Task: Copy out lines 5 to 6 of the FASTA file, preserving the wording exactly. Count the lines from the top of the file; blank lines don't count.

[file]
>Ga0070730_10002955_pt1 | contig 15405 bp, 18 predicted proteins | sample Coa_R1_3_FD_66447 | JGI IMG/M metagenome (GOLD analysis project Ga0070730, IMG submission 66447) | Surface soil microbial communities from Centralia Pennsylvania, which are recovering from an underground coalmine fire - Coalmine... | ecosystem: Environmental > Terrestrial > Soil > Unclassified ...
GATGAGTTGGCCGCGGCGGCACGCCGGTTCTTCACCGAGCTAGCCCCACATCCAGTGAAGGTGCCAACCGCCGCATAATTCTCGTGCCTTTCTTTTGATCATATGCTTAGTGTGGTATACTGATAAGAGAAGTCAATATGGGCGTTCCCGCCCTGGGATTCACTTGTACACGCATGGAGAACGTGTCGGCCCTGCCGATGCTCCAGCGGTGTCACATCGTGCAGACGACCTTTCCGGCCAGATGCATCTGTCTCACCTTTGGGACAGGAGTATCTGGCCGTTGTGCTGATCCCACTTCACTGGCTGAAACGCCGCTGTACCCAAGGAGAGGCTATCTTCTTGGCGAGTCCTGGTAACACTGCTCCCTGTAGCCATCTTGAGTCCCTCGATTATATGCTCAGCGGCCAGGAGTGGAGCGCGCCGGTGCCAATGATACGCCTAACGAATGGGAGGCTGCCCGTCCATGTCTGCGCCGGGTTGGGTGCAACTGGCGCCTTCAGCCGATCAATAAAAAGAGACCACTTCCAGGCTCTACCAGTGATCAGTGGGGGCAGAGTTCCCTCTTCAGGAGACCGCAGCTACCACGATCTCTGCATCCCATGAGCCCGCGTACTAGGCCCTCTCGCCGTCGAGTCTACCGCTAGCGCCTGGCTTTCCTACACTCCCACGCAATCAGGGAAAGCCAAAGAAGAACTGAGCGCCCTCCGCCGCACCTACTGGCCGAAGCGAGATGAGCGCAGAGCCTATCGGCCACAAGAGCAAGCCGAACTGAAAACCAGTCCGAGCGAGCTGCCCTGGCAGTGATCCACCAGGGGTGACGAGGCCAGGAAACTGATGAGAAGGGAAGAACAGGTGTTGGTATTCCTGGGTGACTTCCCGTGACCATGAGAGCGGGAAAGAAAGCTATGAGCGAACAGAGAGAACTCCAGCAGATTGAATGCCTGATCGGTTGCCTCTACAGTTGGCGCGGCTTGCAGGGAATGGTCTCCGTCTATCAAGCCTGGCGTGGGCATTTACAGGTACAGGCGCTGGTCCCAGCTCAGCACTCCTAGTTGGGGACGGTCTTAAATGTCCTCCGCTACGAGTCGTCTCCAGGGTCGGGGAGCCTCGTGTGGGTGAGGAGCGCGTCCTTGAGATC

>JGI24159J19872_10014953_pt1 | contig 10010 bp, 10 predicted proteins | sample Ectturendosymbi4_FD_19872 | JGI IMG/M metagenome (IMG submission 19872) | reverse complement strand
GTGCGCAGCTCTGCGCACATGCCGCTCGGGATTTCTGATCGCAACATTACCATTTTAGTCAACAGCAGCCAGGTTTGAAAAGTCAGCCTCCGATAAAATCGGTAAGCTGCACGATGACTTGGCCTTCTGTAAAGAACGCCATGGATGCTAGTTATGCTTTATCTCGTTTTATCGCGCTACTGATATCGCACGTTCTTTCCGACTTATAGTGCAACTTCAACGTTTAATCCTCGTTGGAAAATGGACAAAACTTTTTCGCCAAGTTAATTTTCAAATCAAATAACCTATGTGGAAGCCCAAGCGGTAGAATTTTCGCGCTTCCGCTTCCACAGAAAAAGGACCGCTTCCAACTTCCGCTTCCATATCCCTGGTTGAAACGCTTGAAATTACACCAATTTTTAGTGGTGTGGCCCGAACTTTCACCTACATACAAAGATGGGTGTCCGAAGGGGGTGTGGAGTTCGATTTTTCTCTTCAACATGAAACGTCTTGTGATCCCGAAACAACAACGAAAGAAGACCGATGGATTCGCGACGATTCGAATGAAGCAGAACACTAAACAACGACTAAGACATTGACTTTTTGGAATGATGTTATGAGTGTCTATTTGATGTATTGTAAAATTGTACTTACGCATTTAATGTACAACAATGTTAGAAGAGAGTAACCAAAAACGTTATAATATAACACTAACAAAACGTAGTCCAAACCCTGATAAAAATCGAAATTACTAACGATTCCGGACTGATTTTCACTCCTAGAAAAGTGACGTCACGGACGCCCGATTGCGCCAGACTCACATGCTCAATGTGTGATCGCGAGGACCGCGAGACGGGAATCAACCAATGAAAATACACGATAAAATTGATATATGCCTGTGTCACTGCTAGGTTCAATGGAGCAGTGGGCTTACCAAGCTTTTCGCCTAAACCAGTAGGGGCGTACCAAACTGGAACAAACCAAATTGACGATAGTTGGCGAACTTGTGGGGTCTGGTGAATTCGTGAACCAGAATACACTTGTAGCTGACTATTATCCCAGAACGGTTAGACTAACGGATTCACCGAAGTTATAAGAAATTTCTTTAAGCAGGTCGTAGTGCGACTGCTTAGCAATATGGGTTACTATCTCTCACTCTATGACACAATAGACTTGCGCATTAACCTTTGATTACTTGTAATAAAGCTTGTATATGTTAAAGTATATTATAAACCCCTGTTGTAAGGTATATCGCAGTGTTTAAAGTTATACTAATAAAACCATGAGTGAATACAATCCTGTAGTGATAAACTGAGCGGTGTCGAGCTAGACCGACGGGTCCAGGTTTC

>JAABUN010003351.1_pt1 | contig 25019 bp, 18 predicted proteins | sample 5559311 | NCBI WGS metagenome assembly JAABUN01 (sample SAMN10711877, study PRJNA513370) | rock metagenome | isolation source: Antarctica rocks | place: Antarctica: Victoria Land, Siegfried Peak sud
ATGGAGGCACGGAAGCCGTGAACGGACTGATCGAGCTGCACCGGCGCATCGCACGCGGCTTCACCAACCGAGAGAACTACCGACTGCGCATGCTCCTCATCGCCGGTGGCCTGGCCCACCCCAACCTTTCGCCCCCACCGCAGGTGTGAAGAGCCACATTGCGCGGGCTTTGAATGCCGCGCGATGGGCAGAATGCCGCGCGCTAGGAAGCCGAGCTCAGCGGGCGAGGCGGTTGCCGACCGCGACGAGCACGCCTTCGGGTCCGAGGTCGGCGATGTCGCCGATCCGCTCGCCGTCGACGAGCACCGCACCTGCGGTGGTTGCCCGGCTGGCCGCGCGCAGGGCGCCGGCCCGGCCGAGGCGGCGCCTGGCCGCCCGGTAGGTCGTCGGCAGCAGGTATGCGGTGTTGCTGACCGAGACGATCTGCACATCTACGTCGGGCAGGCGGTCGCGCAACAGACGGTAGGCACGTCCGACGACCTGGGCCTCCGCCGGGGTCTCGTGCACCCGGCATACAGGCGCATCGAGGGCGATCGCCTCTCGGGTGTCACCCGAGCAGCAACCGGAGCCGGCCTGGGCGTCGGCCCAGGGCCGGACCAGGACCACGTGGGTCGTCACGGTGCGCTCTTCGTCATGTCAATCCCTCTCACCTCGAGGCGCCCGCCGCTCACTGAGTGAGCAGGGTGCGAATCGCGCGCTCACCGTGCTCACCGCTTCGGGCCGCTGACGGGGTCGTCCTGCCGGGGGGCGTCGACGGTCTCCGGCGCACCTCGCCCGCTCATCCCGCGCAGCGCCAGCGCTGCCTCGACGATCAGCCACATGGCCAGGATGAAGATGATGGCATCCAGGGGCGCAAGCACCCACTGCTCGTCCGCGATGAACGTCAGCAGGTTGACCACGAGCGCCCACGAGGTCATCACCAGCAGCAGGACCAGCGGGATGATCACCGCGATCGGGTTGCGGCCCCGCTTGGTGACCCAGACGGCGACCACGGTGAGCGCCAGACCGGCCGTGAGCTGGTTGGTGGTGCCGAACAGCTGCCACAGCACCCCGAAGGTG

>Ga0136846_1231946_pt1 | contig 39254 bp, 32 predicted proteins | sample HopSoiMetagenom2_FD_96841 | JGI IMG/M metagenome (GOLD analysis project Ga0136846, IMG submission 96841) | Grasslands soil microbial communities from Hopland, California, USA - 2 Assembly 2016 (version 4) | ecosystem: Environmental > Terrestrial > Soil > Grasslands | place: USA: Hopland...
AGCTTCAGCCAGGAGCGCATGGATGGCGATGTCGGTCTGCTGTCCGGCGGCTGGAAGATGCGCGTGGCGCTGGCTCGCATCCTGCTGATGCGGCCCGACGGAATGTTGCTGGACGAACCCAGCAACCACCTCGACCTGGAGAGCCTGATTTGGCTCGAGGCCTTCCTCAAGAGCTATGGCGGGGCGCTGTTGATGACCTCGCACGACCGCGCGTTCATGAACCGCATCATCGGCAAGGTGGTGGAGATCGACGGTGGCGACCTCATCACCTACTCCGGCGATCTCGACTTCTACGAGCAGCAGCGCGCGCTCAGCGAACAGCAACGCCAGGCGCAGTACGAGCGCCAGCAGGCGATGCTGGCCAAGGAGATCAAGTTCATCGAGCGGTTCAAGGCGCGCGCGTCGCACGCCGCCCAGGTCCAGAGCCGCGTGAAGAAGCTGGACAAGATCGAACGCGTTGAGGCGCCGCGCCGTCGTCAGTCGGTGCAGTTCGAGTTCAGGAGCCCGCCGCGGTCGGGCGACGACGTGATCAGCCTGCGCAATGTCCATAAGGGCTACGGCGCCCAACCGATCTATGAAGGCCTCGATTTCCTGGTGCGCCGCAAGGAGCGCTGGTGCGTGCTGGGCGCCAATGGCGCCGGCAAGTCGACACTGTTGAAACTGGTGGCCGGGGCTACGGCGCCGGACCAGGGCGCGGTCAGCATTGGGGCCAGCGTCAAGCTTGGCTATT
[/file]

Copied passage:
>JAABUN010003351.1_pt1 | contig 25019 bp, 18 predicted proteins | sample 5559311 | NCBI WGS metagenome assembly JAABUN01 (sample SAMN10711877, study PRJNA513370) | rock metagenome | isolation source: Antarctica rocks | place: Antarctica: Victoria Land, Siegfried Peak sud
ATGGAGGCACGGAAGCCGTGAACGGACTGATCGAGCTGCACCGGCGCATCGCACGCGGCTTCACCAACCGAGAGAACTACCGACTGCGCATGCTCCTCATCGCCGGTGGCCTGGCCCACCCCAACCTTTCGCCCCCACCGCAGGTGTGAAGAGCCACATTGCGCGGGCTTTGAATGCCGCGCGATGGGCAGAATGCCGCGCGCTAGGAAGCCGAGCTCAGCGGGCGAGGCGGTTGCCGACCGCGACGAGCACGCCTTCGGGTCCGAGGTCGGCGATGTCGCCGATCCGCTCGCCGTCGACGAGCACCGCACCTGCGGTGGTTGCCCGGCTGGCCGCGCGCAGGGCGCCGGCCCGGCCGAGGCGGCGCCTGGCCGCCCGGTAGGTCGTCGGCAGCAGGTATGCGGTGTTGCTGACCGAGACGATCTGCACATCTACGTCGGGCAGGCGGTCGCGCAACAGACGGTAGGCACGTCCGACGACCTGGGCCTCCGCCGGGGTCTCGTGCACCCGGCATACAGGCGCATCGAGGGCGATCGCCTCTCGGGTGTCACCCGAGCAGCAACCGGAGCCGGCCTGGGCGTCGGCCCAGGGCCGGACCAGGACCACGTGGGTCGTCACGGTGCGCTCTTCGTCATGTCAATCCCTCTCACCTCGAGGCGCCCGCCGCTCACTGAGTGAGCAGGGTGCGAATCGCGCGCTCACCGTGCTCACCGCTTCGGGCCGCTGACGGGGTCGTCCTGCCGGGGGGCGTCGACGGTCTCCGGCGCACCTCGCCCGCTCATCCCGCGCAGCGCCAGCGCTGCCTCGACGATCAGCCACATGGCCAGGATGAAGATGATGGCATCCAGGGGCGCAAGCACCCACTGCTCGTCCGCGATGAACGTCAGCAGGTTGACCACGAGCGCCCACGAGGTCATCACCAGCAGCAGGACCAGCGGGATGATCACCGCGATCGGGTTGCGGCCCCGCTTGGTGACCCAGACGGCGACCACGGTGAGCGCCAGACCGGCCGTGAGCTGGTTGGTGGTGCCGAACAGCTGCCACAGCACCCCGAAGGTG